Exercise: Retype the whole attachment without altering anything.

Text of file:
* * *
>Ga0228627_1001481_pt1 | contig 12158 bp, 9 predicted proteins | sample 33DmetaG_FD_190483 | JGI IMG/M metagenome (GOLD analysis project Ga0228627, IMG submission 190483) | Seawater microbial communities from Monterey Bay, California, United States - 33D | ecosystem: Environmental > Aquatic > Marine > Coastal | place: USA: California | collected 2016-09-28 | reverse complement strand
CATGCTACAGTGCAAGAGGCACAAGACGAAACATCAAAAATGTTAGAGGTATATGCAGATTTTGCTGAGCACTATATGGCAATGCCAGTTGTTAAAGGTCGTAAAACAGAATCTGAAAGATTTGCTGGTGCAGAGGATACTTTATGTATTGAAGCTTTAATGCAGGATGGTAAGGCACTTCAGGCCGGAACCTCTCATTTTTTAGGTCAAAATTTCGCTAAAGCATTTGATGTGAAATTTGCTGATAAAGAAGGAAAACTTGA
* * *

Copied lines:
>Ga0228627_1001481_pt1 | contig 12158 bp, 9 predicted proteins | sample 33DmetaG_FD_190483 | JGI IMG/M metagenome (GOLD analysis project Ga0228627, IMG submission 190483) | Seawater microbial communities from Monterey Bay, California, United States - 33D | ecosystem: Environmental > Aquatic > Marine > Coastal | place: USA: California | collected 2016-09-28 | reverse complement strand
CATGCTACAGTGCAAGAGGCACAAGACGAAACATCAAAAATGTTAGAGGTATATGCAGATTTTGCTGAGCACTATATGGCAATGCCAGTTGTTAAAGGTCGTAAAACAGAATCTGAAAGATTTGCTGGTGCAGAGGATACTTTATGTATTGAAGCTTTAATGCAGGATGGTAAGGCACTTCAGGCCGGAACCTCTCATTTTTTAGGTCAAAATTTCGCTAAAGCATTTGATGTGAAATTTGCTGATAAAGAAGGAAAACTTGA